JPMorgan Chase & Co. has been ordered to take steps to correct poor risk management that led to a surprise trading loss last year of more than $6 billion.
On Monday, Federal regulators also cited the bank for lapses in oversight that could allow the bank to be used for money laundering.
JPMorgan, the nation’s largest bank by assets, will not pay a fine under the agreements with the Federal Reserve and the U.S. Comptroller of the Currency, a Treasury Department agency. The bank promised to strengthen its policies and procedures to control risk and to screen customers to prevent money laundering.
The regulators each issued two cease-and-desist orders against JPMorgan, a sanction that requires a bank to change its practices. They said they had found “deficiencies” in the bank’s procedures for preventing money laundering, and also uncovered “unsafe or unsound practices” regarding management of risk. The orders said the regulators and other government agencies could pursue further action.
Britain’s Financial Services Authority, meanwhile, said in a statement Monday that its own investigation into JPMorgan’s trading loss continues.
The U.S. regulators said that the bank has committed to take “all necessary and appropriate steps” to correct the problems.
JPMorgan neither admitted nor denied the regulators’ findings in agreeing to the accords.
“We’ve been working hard to fully remediate the issues” related to risk management, JPMorgan spokesman Mark Kornblau said. He added that the bank has also made preventing money laundering a “top priority.”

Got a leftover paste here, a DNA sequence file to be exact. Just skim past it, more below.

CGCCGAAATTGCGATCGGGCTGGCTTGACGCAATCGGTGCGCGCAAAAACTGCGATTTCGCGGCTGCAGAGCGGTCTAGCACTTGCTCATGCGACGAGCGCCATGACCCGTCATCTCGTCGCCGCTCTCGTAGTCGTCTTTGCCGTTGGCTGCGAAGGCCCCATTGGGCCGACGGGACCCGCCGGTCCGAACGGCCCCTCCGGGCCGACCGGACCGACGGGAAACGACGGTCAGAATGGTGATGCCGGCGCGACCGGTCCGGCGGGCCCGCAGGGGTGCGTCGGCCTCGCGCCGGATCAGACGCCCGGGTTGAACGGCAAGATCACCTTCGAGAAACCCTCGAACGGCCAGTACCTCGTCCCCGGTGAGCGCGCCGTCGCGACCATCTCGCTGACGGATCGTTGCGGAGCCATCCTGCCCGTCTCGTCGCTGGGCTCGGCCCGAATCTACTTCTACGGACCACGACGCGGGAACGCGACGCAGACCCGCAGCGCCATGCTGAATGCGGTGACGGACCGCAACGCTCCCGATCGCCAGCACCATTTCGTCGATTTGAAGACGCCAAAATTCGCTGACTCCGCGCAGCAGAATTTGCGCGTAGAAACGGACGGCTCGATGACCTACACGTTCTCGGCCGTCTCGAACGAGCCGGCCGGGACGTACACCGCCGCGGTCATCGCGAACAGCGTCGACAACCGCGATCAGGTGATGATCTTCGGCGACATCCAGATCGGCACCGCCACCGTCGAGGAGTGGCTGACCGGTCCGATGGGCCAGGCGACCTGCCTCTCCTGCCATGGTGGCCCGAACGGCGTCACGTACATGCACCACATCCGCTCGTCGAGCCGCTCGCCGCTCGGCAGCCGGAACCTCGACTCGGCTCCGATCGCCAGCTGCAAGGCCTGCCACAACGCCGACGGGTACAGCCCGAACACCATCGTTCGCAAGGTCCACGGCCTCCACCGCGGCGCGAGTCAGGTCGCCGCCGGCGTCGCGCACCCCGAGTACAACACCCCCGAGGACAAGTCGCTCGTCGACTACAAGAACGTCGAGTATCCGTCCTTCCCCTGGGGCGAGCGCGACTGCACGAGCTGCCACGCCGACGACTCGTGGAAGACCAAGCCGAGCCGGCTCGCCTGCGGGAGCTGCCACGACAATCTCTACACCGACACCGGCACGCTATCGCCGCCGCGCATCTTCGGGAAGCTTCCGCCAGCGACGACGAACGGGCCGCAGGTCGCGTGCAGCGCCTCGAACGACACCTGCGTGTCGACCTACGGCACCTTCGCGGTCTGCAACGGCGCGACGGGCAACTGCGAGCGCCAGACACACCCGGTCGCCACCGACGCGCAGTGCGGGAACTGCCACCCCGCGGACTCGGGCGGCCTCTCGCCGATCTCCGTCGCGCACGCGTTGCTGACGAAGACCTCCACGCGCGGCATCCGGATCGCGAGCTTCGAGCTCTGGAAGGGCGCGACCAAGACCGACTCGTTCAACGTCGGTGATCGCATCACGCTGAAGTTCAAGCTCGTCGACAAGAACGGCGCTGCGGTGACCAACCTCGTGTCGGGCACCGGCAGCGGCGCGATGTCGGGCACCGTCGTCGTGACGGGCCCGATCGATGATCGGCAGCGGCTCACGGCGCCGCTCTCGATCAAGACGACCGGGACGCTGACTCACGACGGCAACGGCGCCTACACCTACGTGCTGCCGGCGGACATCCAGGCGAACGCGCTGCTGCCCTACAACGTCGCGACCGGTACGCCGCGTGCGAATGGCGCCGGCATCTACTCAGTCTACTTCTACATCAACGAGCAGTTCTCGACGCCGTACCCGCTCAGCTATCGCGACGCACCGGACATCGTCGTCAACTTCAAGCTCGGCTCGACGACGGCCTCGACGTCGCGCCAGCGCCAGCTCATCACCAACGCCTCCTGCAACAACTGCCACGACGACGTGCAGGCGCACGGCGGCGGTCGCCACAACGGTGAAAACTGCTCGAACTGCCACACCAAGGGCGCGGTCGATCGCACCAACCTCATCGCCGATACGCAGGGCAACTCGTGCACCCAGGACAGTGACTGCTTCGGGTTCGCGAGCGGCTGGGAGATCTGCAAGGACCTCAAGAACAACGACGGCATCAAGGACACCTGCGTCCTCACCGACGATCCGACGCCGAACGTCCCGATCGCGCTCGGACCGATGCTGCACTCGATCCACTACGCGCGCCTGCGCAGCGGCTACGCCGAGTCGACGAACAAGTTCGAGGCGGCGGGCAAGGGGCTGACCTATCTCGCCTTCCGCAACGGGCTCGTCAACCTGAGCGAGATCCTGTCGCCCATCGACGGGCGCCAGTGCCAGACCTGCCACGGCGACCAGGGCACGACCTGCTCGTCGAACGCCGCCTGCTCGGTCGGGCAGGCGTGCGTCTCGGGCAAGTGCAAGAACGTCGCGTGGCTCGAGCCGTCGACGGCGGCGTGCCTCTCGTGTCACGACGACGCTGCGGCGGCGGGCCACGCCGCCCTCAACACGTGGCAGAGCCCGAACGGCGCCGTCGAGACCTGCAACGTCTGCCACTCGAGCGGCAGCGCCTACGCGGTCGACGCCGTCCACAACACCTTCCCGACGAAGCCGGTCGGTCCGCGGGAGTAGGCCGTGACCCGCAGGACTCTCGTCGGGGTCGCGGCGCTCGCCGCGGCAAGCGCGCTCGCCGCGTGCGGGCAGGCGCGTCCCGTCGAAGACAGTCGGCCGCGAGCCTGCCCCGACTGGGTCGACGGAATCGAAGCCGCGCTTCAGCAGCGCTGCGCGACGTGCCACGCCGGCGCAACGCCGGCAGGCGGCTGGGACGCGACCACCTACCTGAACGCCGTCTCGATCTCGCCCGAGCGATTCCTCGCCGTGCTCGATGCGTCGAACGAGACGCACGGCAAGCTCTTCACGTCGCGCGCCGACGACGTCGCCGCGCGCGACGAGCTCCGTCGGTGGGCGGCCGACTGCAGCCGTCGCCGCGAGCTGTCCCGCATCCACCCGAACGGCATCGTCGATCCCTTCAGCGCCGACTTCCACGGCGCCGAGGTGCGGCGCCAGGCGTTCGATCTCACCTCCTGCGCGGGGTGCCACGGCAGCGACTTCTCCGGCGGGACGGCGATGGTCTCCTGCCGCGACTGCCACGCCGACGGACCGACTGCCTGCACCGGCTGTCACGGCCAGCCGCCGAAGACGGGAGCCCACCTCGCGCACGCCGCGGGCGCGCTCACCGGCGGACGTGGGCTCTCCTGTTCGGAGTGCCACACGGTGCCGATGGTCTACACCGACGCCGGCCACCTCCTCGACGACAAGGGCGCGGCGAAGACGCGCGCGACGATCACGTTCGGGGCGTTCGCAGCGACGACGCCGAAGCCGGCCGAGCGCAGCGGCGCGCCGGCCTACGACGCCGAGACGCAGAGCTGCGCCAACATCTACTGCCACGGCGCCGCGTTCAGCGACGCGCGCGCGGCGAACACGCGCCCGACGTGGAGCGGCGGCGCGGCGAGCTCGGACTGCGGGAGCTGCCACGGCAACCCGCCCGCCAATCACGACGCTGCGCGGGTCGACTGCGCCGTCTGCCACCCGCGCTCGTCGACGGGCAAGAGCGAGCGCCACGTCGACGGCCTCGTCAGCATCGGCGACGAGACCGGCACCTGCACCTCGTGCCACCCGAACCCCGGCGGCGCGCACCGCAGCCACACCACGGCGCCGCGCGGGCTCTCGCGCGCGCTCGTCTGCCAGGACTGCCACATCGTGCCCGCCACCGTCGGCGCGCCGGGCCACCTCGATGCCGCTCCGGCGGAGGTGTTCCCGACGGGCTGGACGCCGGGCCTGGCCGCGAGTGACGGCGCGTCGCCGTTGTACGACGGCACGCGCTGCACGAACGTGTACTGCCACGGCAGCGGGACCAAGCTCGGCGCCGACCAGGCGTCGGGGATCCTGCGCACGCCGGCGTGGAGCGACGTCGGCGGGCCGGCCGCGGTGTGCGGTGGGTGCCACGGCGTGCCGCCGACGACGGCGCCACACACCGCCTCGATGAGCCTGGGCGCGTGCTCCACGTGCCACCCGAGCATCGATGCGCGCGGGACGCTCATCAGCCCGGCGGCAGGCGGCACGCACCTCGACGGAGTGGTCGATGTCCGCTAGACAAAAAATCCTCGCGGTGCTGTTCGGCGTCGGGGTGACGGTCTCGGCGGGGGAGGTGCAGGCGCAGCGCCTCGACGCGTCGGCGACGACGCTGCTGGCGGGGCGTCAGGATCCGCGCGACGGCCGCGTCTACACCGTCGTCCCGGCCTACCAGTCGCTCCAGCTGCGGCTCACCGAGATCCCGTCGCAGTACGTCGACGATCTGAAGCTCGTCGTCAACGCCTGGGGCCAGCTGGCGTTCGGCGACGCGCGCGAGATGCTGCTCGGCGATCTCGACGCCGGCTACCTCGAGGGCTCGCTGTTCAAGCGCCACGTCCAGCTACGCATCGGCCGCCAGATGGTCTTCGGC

In May, JPMorgan disclosed that its London office lost billions in trades designed to hedge against risk. The bank later said that some traders had tried to hide the size of the losses.
The loss, which occurred less than four years after the 2008 financial crisis, hurt the bank’s reputation. JPMorgan had survived the crisis by taking fewer risks than its competitors.
In June, JPMorgan CEO Jamie Dimon acknowledged before congressional lawmakers that the bank made mistakes but he defended its strategy for managing risk.
Still, the bank took action against several employees at the heart of the controversy. Two senior managers and a trader linked to the London trading operation were fired. The bank took back nearly two years’ compensation from them.
In addition to the firings, Ina Drew, the bank’s chief investment officer overseeing its trading strategy, retired after 30 years at the bank and voluntarily repaid two years’ salary.
The bank also made a broad reshuffle of its top management, in an apparent bid to restore investors’ trust.
The second action announced Monday against JPMorgan was related to money laundering controls. The accord did not cite any specific case, but the agreement reached was similar to one Citibank struck with regulators in April.
The bank was cited for poorly monitoring potential money laundering at a time when a number of banks have been the spotlight for such abuse.
HSBC agreed last month to pay $1.9 billion — the largest penalty ever imposed on a bank — for lapses the Justice Department said enabled Mexican drug traffickers, Iran, Libya and others under U.S. sanction to move money around the world. And Standard Chartered Bank is paying $327 million to settle U.S. and New York City charges that it laundered money on behalf of four countries subject to U.S. sanctions: Iran, Sudan, Libya and Burma.
Money laundering takes profits from the trafficking of drugs or arms or other illicit activities and passes them through bank accounts or other legitimate businesses to disguise the illegal activity.